Regarding the controversy over raising the age of entitlement for Old Age Security from 65 to 67 for Canadians, the Caledon Institute of Social Policy provides us with valuable insights on:
- the future of Canada’s Old Age Security program
- the negative effects on low-income seniors
- positive compensatory changes to benefit poor seniors aged 65 and 66 in the case that the federal government increases the entitlement age from 65 to 67
- lowering the clawback on the basic Old Age Security pension produces various effects on the elderly poor, better-off seniors as well as the middle-income seniors who are part of the majority of seniors with low or average incomes
In order for Canada to help both poor and low-income seniors to benefit in the near future, positive and beneficial changes are required for the Old Age Security program as explained in the following Announcements of the Caledon Institute of Social Policy:
Caledon Institute of Social Policy
February 27, 2012
“Old Age Insecurity?”
Ken Battle, Sherri Torjman and Michael Mendelson, February 2012
“The controversy over raising the age of entitlement for Old Age Security from 65 to 67 is taking attention away from alternative possible reforms of that vital program, and of Canada’s pension system generally. The allegation that Old Age Security will be unsustainable in future is more a political than a policy judgement, and the substantive evidence does not support it.
Low-income seniors will be hardest hit by increasing the age of entitlement for Old Age Security, since they rely on that program for most of their income and they have a lower lifespan than middle- and upper-income Canadians. If the federal government goes ahead with that ill-considered change, then at least it should provide an income benefit to poor seniors aged 65 and 66 so that they do not have to keep working or remain on welfare for two more years. The mechanism for this already exists, in the form of an extension of the Allowance (which is part of the Old Age Security program). The federal government could pay for this enhancement out of the billions it will save by raising the age of entitlement to 67.
The Caledon report puts forward other possible changes for public debate, including:
- An ‘actuarially adjusted’ Old Age Security, where the amount of benefit would vary with the age that beneficiaries choose to begin receiving their payments; the Canada and Quebec Pension Plans have that feature.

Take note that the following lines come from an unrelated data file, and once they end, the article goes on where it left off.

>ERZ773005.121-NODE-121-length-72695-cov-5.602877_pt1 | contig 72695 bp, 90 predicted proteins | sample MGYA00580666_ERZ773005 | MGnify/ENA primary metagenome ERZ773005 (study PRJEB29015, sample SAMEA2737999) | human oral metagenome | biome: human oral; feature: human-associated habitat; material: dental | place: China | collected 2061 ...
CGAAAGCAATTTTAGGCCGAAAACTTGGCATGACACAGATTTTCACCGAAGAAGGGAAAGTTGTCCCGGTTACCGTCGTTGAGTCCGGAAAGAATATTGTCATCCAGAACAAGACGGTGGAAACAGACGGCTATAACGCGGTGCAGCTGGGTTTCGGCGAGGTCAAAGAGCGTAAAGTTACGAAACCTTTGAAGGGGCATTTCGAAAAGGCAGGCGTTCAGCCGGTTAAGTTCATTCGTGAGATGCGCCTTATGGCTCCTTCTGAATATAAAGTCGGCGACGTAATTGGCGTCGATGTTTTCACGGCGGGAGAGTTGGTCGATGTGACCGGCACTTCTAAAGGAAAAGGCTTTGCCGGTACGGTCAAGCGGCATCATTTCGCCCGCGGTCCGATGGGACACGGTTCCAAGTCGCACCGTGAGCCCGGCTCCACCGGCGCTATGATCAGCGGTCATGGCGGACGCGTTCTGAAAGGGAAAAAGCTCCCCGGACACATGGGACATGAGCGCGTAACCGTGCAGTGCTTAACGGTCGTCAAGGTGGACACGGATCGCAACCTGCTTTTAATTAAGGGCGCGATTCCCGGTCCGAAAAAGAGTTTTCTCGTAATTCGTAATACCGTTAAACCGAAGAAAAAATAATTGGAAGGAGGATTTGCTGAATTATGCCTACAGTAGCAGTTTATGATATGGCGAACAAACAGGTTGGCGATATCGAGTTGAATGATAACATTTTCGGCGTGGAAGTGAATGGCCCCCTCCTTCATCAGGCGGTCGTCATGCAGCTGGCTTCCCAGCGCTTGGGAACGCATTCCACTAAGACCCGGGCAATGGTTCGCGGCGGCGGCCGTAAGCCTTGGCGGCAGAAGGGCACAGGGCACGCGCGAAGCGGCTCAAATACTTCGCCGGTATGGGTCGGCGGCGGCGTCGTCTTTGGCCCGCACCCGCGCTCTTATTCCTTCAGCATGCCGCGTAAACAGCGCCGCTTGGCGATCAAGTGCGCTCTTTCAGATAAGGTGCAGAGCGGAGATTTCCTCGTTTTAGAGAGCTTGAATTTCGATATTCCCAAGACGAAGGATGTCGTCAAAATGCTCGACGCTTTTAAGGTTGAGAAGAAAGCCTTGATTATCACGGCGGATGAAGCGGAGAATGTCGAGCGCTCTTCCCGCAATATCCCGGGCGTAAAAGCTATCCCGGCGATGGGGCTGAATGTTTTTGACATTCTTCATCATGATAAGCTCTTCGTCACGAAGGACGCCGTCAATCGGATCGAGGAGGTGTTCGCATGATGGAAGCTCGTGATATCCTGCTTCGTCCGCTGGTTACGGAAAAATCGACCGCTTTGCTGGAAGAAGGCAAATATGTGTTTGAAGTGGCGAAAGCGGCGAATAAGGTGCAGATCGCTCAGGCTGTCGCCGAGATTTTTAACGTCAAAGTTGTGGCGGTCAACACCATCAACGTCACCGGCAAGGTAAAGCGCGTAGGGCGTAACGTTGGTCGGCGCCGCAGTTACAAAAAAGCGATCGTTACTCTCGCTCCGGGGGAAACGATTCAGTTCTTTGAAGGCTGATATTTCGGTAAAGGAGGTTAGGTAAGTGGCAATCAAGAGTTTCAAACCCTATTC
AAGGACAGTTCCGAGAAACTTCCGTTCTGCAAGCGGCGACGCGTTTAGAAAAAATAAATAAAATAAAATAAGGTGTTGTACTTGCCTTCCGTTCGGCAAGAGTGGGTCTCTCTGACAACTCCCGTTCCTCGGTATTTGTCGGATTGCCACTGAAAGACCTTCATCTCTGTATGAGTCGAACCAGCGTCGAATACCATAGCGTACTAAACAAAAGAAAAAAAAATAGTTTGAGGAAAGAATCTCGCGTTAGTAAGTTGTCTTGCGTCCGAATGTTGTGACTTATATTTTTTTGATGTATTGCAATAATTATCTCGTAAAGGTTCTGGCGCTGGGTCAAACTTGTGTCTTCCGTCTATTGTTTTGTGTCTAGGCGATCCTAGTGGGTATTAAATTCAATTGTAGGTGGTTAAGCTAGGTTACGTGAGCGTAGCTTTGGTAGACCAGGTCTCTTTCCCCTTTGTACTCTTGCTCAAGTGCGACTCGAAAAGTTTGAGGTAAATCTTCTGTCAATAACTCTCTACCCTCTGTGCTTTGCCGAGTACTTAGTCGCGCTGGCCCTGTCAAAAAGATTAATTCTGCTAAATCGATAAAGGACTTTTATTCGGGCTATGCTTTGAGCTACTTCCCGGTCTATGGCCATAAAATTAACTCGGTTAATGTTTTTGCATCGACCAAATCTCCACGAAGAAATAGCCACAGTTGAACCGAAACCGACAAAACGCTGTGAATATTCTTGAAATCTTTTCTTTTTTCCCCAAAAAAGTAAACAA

- Lowering the clawback on the basic Old Age Security pension – either by reducing the income threshold or raising the reduction rate or both – would bring more seniors into the income test and reap more savings for the federal government – part of which could go to paying for increases to benefits we have proposed for the elderly poor. But at least this would be a progressive measure, affecting better-off seniors and not touching the majority of seniors who have low or average incomes. However, care must be taken not to lower the clawback so far that it digs into the large group of middle-income seniors for whom Old Age Security is a significant source of income. The income test for couples should be based on their combined income, not their individual income as at present. One thing that should not be changed is indexation of the income test to the full cost of living.
- Combining Old Age Security, the Guaranteed Income Supplement, the age credit and the pension income credit into a single income-tested program with a progressive design.
- Scrapping the costly and regressive pension income splitting tax expenditure and using the savings to bolster the Guaranteed Income Supplement.
The focus on Old Age Security is important, but it threatens to deflect attention from the key to pension reform – boosting the Canada and Quebec Pension Plans.“
ISBN – 1-55382-559-4
Caledon Institute of Social Policy
1354 Wellington Street West, 3rd Floor
Ottawa, ON K1Y 3C3
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